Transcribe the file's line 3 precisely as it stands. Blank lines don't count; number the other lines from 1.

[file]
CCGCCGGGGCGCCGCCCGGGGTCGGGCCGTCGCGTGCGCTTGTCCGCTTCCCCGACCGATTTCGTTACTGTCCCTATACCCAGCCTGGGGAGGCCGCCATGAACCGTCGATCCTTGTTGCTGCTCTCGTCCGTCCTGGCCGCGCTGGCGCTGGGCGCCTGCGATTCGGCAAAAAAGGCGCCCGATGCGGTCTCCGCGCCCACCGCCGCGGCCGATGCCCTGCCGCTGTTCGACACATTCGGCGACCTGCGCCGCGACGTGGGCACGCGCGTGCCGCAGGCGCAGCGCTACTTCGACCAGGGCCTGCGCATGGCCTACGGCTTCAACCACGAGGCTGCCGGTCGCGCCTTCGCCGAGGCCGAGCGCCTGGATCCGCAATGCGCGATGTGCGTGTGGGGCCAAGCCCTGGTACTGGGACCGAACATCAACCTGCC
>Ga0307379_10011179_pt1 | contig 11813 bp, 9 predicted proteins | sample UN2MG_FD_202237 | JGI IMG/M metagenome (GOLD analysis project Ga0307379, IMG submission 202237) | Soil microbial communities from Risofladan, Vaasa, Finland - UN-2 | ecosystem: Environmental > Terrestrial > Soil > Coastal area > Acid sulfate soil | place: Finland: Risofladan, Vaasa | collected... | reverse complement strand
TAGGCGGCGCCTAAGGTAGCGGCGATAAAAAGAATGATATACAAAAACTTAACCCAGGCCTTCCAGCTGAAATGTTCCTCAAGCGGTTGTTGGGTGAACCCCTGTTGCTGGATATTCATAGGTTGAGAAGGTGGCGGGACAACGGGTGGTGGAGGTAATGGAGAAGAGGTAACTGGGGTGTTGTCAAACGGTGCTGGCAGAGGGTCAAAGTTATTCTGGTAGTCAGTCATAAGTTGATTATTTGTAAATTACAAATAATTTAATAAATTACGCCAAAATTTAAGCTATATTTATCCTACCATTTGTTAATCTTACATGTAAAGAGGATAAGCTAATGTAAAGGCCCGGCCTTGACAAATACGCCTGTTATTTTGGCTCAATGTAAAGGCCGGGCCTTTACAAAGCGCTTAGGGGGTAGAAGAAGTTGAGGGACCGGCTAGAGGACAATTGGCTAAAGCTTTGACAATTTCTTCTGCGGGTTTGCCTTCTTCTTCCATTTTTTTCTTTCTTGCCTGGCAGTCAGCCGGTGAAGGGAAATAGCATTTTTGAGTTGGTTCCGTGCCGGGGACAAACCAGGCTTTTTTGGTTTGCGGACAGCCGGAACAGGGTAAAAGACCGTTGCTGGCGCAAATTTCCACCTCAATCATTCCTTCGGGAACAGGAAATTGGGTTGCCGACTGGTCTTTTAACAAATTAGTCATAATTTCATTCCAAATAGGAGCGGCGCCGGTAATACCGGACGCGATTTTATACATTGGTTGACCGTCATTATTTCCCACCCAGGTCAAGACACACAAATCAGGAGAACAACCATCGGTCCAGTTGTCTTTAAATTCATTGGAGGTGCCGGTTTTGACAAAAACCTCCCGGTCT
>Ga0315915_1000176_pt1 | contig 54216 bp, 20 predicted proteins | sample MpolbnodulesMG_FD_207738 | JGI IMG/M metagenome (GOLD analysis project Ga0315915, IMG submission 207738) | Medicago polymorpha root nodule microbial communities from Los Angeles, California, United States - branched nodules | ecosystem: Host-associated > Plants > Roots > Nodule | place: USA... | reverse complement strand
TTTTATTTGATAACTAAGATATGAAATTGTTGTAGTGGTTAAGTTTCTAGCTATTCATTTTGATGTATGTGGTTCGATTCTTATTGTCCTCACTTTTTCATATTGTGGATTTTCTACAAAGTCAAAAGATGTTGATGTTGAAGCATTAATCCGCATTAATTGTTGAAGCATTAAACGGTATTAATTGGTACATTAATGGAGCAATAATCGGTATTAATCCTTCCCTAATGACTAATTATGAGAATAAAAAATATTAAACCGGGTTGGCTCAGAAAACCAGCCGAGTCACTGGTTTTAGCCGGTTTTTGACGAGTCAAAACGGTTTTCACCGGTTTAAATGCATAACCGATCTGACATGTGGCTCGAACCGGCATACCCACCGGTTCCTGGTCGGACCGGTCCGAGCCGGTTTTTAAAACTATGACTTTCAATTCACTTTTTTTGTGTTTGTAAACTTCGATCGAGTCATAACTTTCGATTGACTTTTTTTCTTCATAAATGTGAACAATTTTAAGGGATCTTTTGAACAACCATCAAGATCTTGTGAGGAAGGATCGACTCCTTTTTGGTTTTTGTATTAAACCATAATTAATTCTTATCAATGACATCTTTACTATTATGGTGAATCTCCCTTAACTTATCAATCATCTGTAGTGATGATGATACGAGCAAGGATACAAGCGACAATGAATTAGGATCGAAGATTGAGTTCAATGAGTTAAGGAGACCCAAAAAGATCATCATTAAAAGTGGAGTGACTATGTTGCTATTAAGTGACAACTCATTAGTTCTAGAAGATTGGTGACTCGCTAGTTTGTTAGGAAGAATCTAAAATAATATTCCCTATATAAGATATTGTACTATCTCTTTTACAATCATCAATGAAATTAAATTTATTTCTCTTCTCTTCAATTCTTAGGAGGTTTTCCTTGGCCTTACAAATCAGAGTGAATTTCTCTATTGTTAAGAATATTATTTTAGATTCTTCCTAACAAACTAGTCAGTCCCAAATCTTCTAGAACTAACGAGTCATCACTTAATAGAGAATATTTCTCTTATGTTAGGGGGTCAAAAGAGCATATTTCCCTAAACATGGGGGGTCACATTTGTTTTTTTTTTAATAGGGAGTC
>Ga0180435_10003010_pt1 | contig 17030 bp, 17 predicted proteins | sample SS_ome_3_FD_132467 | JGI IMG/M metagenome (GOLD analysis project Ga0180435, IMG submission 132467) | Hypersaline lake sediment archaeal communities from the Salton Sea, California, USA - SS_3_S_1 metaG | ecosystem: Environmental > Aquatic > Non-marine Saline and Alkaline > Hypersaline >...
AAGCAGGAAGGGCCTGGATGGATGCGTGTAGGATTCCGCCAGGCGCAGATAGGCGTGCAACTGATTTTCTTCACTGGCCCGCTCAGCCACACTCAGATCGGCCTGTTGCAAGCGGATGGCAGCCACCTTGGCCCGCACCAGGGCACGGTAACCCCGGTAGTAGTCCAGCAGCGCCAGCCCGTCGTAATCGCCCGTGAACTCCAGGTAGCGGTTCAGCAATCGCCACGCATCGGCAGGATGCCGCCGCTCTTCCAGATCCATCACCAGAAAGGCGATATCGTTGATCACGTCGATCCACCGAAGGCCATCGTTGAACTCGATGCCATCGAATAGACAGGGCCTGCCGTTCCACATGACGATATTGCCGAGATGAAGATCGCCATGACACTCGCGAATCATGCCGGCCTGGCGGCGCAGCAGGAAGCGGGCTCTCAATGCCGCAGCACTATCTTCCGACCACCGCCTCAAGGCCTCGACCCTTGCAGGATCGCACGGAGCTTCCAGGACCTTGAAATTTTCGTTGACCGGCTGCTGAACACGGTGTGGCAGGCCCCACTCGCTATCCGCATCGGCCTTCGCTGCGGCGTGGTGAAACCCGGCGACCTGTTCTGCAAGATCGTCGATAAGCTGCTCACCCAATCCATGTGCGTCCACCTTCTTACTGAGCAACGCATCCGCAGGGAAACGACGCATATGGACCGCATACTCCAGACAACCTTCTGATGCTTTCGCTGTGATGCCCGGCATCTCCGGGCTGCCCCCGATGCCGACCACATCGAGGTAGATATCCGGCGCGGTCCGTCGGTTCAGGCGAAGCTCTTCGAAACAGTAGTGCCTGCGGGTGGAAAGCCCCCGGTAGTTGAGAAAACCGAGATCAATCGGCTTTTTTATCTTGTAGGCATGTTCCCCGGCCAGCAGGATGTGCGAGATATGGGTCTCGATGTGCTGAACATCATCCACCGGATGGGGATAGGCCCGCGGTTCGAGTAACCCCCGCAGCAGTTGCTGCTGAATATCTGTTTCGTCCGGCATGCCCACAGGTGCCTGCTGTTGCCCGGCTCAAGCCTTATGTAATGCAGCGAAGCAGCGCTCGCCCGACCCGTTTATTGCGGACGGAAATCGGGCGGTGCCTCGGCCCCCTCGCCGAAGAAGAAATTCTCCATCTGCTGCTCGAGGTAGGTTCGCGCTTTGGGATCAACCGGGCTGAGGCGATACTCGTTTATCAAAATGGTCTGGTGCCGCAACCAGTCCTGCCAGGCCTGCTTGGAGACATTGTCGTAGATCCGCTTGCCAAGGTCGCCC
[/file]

TAGGCGGCGCCTAAGGTAGCGGCGATAAAAAGAATGATATACAAAAACTTAACCCAGGCCTTCCAGCTGAAATGTTCCTCAAGCGGTTGTTGGGTGAACCCCTGTTGCTGGATATTCATAGGTTGAGAAGGTGGCGGGACAACGGGTGGTGGAGGTAATGGAGAAGAGGTAACTGGGGTGTTGTCAAACGGTGCTGGCAGAGGGTCAAAGTTATTCTGGTAGTCAGTCATAAGTTGATTATTTGTAAATTACAAATAATTTAATAAATTACGCCAAAATTTAAGCTATATTTATCCTACCATTTGTTAATCTTACATGTAAAGAGGATAAGCTAATGTAAAGGCCCGGCCTTGACAAATACGCCTGTTATTTTGGCTCAATGTAAAGGCCGGGCCTTTACAAAGCGCTTAGGGGGTAGAAGAAGTTGAGGGACCGGCTAGAGGACAATTGGCTAAAGCTTTGACAATTTCTTCTGCGGGTTTGCCTTCTTCTTCCATTTTTTTCTTTCTTGCCTGGCAGTCAGCCGGTGAAGGGAAATAGCATTTTTGAGTTGGTTCCGTGCCGGGGACAAACCAGGCTTTTTTGGTTTGCGGACAGCCGGAACAGGGTAAAAGACCGTTGCTGGCGCAAATTTCCACCTCAATCATTCCTTCGGGAACAGGAAATTGGGTTGCCGACTGGTCTTTTAACAAATTAGTCATAATTTCATTCCAAATAGGAGCGGCGCCGGTAATACCGGACGCGATTTTATACATTGGTTGACCGTCATTATTTCCCACCCAGGTCAAGACACACAAATCAGGAGAACAACCATCGGTCCAGTTGTCTTTAAATTCATTGGAGGTGCCGGTTTTGACAAAAACCTCCCGGTCT